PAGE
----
So I do look back at the Iran-Contra pardons, and that gives me pause.  I think it gives a lot of people pause.  But I think that was a different time and I`m not -- listen, as a career prosecutor, one thing I really don`t like is pardons because it undermines the hard work that law enforcement and prosecutors do to win righteous convictions.

But I think people might have looked at the Iran-Contra pardons as some -- now I don`t say I agree with this, but some Republicans who got caught up doing the wrong thing for the right reasons.  So maybe people could swallow those pardons.

I don`t think anybody can accuse this president of being a Republican doing the right thing for the wrong reasons so I am hopeful that Bill Barr will be the standup Attorney General that we all hope he will be, will give Mueller the leeway to do what he needs to do to finish things up, issue the report and let the American people see the results.

MELBER:  Former Federal Prosecutor Glenn Kirchner breaking it down, thank you.

KIRCHNER:  Thanks, Ari.

MELBER:  Later tonight, we have some exclusive reporting on the future of that NDA testimony, a story we`ve been breaking right here.  And up next, I want to show you why Donald Trump is wrong and hypocritical on human trafficking and what`s important in protections for these victims.


MELBER:  Now, we turn to an important report the Trump administration might not want you to hear about.  This administration is cracking down on key protections for victims of human trafficking.  This is an international crisis that impacts 40 million victims annually they call it modern slavery.

And while the human rights and immigration rules are key here, President Trump has actually mostly invoked these victims as props for a wider immigration agenda.


TRUMP:  (INAUDIBLE) could be human trafficking.  The come and they grab women, the grab -- they put tape over their mouths, they tie their hands, and they go right over that border.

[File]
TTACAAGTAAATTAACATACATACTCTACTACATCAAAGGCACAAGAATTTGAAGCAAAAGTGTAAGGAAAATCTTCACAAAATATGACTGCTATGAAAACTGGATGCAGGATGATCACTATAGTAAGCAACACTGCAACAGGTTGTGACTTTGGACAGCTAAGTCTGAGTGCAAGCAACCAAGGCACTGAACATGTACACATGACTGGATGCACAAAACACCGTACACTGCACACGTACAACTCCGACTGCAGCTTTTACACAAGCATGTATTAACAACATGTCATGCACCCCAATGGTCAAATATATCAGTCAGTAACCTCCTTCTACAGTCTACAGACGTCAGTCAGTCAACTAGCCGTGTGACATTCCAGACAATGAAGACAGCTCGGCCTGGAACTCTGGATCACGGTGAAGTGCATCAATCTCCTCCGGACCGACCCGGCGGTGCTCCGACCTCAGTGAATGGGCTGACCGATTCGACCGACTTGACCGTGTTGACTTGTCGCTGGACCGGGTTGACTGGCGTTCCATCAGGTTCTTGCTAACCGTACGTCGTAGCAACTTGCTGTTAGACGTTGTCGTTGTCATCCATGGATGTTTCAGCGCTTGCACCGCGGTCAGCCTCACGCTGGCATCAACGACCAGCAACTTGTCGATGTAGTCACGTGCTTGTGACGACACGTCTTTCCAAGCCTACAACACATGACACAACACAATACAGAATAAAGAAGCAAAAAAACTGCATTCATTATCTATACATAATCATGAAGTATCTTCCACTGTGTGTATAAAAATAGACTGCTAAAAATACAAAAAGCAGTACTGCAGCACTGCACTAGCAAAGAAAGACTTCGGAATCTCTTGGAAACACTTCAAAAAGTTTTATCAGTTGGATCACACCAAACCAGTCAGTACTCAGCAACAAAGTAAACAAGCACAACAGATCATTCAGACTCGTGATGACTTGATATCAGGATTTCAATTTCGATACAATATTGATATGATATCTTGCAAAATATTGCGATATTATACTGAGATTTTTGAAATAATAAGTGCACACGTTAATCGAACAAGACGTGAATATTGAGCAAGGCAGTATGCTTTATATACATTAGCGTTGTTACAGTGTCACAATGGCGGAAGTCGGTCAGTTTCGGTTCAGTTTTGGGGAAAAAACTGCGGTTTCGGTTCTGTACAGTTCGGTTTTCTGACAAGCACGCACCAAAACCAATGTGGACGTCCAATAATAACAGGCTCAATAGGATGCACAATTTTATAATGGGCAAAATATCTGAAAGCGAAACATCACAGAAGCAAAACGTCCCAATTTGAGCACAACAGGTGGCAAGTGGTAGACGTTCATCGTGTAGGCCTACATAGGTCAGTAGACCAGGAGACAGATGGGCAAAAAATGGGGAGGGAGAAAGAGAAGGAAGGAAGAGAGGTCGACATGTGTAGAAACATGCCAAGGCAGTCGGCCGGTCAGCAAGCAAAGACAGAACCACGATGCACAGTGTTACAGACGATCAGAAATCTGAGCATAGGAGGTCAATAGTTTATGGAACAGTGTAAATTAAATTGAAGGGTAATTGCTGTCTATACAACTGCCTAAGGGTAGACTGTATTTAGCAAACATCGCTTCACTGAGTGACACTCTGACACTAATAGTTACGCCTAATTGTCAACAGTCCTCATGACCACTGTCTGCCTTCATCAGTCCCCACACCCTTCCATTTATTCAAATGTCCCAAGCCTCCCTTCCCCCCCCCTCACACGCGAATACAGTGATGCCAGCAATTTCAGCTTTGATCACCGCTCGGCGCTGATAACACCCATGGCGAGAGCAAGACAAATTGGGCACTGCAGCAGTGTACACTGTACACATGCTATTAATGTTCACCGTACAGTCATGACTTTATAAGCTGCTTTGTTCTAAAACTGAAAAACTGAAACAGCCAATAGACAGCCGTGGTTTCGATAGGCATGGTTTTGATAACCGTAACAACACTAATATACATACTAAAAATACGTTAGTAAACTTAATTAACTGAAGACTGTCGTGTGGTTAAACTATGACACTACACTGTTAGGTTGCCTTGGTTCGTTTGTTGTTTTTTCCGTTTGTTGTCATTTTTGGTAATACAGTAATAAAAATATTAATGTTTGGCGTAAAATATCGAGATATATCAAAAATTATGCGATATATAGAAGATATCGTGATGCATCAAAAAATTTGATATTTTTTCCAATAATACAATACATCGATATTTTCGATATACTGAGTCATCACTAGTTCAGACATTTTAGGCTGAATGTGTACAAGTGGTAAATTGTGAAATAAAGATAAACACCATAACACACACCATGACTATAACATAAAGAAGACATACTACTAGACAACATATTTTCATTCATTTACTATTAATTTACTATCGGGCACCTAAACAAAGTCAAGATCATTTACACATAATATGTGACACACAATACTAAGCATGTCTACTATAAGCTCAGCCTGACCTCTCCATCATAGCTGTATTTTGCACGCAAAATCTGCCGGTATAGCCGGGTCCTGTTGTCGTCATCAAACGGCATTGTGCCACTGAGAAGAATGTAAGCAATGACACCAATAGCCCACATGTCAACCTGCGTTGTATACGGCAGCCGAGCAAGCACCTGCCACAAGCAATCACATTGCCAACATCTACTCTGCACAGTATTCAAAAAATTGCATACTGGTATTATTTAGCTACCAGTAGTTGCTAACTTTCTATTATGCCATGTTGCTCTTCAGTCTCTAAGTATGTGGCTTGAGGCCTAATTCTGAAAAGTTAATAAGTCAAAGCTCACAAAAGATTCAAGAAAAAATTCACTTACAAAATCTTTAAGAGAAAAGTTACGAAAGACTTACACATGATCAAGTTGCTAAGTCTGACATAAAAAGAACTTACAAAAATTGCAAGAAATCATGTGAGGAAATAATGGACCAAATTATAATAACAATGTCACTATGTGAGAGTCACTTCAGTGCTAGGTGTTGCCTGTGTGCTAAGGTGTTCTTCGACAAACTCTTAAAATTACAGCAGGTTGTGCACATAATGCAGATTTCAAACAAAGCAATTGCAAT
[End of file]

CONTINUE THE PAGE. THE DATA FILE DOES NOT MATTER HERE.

They have tape over their mouths, electrical tape, usually blue tape as they call it, it`s powerful stuff.  Not good.

Women are tied up.  They`re bound, duct tape put around their faces, around their mouths, in many cases, they can`t even breathe.


MELBER:  The President gives those speeches and has used related powers of his office to draw attention to this issue.  He declared January is national slavery and human trafficking Prevention Month.  He also created an interagency task force on this issue.

Now, with the right policy, those other steps could be constructive.  But tonight, I`m reporting for you on the fact that the Trump administration`s actual policies and protections for these victims are lacking and that has more impact of course than words.

Let me mention one basic point as well.  Protecting victims of sex trafficking isn`t historically in America been an ideological issue.  Administrations from both parties have recognized these people, foreign- born people seeking asylum as worthwhile candidates for something called a Human Rights T Visa.  And it provides victims a safe haven and potential work in the U.S.  Yet President Bush create a version of this visa and President Obama continued it.


GEORGE BUSH, FORMER PRESIDENT OF THE UNITED STATES:  One of the ways traffickers keep women and girls in slaves is by telling them they will be arrested and deported if they try to run away.  We`re removing that tool of coercion by treating the victims of trafficking not as illegal aliens but as refugees.  They should find the protection and generous heart of America.

BARACK OBAMA, FORMER PRESIDENT OF THE UNITED STATES:  We`re working to simplify visa procedures for T Visas so that innocent victims from other countries can stay here as they help us prosecute their traffickers.


MELBER:  Over the last decade, more than two-thirds of those applications have been approved.  Those people that Bush said our people, not illegal aliens, well a lot of them got visas.  And since taking office, the Trump administration is reversing this trend.  Take a look at the rate of visa approvals for trafficking victim applicants since 2014.